Tuesday, December 1, 2009

How to take a critique

Nathan Bransford, the wildly popular literary agent who also recently sold his first novel, has good advice on how to handle an editorial letter/critique:

1. When you get your editorial letter/critique, steel your resolve, read it once, put it away, and don't think about it or act on it for at least a couple of days.

An editorial letter is kind of like a radioactive substance that you need to become gradually acclimated to over the course of several days. It needs to be absorbed in small doses and kept at arm's length and quarantined when necessary until you are able to overcome the dangerous side effects: anger, paranoia, excessive pride, delusions of grandeur, and/or homicidal tendencies. Should you find yourself experiencing any of these side effects, consult your writing support group immediately for an antidote.

It's hard to have your work critiqued, and it's tempting to take it personally. Just know that it's a normal reaction and in a couple of days you'll feel better. Once you've calmed down and are able to consider the changes without your heart racing: that's when you know you're ready to get working.

2. Go with your gut.

You don't have to take every single suggestion, and I'm often very glad when my clients don't listen to all of my suggestions and take only the best ones. If you don't agree with a change, big or small, it's okay to stick to your guns if you have a really good reason for it.

Only: make sure it's really your gut talking and not your lazy bone. Or your bull head.

And on that note...

3. Don't simply ignore the suggestions you don't agree with.

Often when someone makes a specific suggestion for a change to a certain scene or plot line you won't always agree with it and you'll throw up your hands and say there's no way you're going to make the change.

But! Even if you don't agree with the specific remedy the editor suggested, something prompted them to suggest the change, and that something could be an underlying problem that needs to be addressed, even if you don't agree with the one the editor proposed.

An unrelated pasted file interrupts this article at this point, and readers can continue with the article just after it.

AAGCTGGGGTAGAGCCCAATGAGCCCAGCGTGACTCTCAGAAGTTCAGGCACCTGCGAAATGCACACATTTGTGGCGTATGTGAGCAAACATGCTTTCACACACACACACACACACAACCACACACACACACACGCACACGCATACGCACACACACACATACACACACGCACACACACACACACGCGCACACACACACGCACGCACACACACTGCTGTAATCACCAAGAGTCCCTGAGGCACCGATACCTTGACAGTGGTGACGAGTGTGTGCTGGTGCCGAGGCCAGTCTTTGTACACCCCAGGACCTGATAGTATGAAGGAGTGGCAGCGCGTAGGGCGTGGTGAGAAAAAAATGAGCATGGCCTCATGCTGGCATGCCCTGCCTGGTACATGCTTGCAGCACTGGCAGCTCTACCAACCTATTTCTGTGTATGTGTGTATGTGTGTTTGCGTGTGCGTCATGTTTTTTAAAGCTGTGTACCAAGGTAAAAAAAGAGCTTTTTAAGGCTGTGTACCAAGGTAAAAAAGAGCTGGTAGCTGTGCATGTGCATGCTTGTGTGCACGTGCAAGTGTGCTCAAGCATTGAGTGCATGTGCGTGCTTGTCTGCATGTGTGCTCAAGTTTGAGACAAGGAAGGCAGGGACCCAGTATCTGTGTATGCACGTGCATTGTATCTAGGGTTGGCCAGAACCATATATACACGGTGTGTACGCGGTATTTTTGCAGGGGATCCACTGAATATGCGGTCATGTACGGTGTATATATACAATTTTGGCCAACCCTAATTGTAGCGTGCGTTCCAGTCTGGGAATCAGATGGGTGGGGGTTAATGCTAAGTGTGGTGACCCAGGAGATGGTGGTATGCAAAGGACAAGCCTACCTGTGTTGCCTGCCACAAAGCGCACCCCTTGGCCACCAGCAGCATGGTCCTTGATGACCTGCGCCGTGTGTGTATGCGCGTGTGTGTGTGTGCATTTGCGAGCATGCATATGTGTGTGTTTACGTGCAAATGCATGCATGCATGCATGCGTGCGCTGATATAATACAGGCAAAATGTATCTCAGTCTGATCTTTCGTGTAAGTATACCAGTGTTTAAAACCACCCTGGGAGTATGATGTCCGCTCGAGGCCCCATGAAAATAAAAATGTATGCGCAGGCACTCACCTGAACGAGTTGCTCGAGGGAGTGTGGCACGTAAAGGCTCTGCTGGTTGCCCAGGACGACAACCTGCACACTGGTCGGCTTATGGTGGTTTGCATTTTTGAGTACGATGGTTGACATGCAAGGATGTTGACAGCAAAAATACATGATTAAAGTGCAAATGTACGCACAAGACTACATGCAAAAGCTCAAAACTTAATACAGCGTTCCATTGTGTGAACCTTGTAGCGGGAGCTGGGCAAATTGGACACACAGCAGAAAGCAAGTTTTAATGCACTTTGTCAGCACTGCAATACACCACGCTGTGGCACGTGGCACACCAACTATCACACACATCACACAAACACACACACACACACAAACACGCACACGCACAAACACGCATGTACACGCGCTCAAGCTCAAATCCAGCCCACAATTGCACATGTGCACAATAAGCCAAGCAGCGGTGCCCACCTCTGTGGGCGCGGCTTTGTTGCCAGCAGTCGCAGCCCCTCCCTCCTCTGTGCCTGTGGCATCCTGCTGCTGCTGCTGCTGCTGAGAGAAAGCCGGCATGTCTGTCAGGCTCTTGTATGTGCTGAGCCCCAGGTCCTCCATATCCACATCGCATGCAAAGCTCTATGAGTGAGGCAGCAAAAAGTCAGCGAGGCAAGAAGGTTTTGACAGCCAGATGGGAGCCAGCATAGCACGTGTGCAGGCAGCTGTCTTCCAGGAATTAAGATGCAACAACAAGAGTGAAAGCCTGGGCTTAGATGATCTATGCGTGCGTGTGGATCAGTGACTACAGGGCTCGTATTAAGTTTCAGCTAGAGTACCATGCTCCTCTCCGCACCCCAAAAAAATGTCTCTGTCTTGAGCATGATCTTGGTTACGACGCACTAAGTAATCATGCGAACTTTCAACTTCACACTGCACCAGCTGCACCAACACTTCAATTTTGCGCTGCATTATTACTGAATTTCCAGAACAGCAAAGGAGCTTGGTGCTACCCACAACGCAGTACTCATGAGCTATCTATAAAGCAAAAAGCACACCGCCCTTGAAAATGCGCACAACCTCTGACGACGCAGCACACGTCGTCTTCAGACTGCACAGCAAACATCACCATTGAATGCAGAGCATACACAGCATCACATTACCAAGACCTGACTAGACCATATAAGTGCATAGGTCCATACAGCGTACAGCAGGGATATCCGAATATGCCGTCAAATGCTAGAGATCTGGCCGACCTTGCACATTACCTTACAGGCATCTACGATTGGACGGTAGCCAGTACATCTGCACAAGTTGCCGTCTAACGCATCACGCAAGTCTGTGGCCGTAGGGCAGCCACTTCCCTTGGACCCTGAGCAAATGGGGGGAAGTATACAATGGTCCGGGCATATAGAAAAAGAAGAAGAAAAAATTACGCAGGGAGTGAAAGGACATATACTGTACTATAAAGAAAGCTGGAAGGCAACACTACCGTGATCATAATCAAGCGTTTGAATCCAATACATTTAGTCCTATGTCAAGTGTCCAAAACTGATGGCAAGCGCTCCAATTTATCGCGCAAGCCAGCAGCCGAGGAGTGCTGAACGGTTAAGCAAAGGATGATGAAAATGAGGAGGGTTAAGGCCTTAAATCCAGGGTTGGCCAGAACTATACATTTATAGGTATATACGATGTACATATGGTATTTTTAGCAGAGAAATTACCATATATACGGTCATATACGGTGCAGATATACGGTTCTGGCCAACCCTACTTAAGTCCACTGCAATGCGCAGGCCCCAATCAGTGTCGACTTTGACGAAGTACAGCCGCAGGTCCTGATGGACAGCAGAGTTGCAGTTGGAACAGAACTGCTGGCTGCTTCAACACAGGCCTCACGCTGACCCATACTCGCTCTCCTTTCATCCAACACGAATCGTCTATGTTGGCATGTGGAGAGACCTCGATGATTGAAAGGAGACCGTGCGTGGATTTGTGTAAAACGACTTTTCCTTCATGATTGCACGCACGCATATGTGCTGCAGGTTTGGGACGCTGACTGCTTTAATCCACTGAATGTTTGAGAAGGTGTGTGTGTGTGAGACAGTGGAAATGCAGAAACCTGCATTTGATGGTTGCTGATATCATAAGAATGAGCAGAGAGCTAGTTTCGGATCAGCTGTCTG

For instance, you may not willing to get rid of the homicidal bald eagle in your novel, even if your editor or critique partner suggests it. But surely there's something you can change to alleviate their concerns. For instance, the homicidal bald eagle may need to have a conscience.

4. Be systematic

Confronting a revision can be extremely daunting because of the Cascade Effect: when you change one plot point it necessitates two more changes so that the plot still makes sense after the change, which prompts still more changes and more and more. Ten or more changes can cascade from a single change, even a minor one.

In order to avoid Cascade Effect Terror, I find that it's helpful to work on only one change at time. Make the change, and then trace it through the book making all the necessary subsequent changes so that everything makes sense.

This way, instead of having to keep every single editorial suggestion in your head as you're moving your way sequentially through the manuscript you can be targeted and efficient with your revisions.

5. If you find yourself getting mad it's probably because your editor/critique partner is right.

Great suggestions are easy to accept: you usually smack your head and think, "Why didn't I think of that??"

Bad suggestions are easy to reject: you just think, naw, I'm not doing that.

I've found that when the suggestions make you mad, it's probably because they're right. Your brain is just having trouble admitting it.

6. Listen, listen, listen.

Easy to say. Tougher in practice.

More Nathan Bransford goodness here.

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